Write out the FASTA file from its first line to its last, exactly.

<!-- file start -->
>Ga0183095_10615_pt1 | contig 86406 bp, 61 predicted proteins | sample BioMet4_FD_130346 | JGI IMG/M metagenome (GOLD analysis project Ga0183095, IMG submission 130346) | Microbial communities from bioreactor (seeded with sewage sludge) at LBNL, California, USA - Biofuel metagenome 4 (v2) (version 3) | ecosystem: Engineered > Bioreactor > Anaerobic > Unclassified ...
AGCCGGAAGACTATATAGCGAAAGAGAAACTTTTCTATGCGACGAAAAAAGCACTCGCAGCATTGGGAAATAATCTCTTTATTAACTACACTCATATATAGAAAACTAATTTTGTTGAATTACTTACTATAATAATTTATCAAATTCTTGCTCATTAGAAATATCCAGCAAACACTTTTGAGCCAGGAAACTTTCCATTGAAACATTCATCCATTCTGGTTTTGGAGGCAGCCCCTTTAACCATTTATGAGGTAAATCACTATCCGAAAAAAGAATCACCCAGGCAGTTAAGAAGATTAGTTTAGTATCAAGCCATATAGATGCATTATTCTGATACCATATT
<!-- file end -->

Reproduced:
>Ga0183095_10615_pt1 | contig 86406 bp, 61 predicted proteins | sample BioMet4_FD_130346 | JGI IMG/M metagenome (GOLD analysis project Ga0183095, IMG submission 130346) | Microbial communities from bioreactor (seeded with sewage sludge) at LBNL, California, USA - Biofuel metagenome 4 (v2) (version 3) | ecosystem: Engineered > Bioreactor > Anaerobic > Unclassified ...
AGCCGGAAGACTATATAGCGAAAGAGAAACTTTTCTATGCGACGAAAAAAGCACTCGCAGCATTGGGAAATAATCTCTTTATTAACTACACTCATATATAGAAAACTAATTTTGTTGAATTACTTACTATAATAATTTATCAAATTCTTGCTCATTAGAAATATCCAGCAAACACTTTTGAGCCAGGAAACTTTCCATTGAAACATTCATCCATTCTGGTTTTGGAGGCAGCCCCTTTAACCATTTATGAGGTAAATCACTATCCGAAAAAAGAATCACCCAGGCAGTTAAGAAGATTAGTTTAGTATCAAGCCATATAGATGCATTATTCTGATACCATATT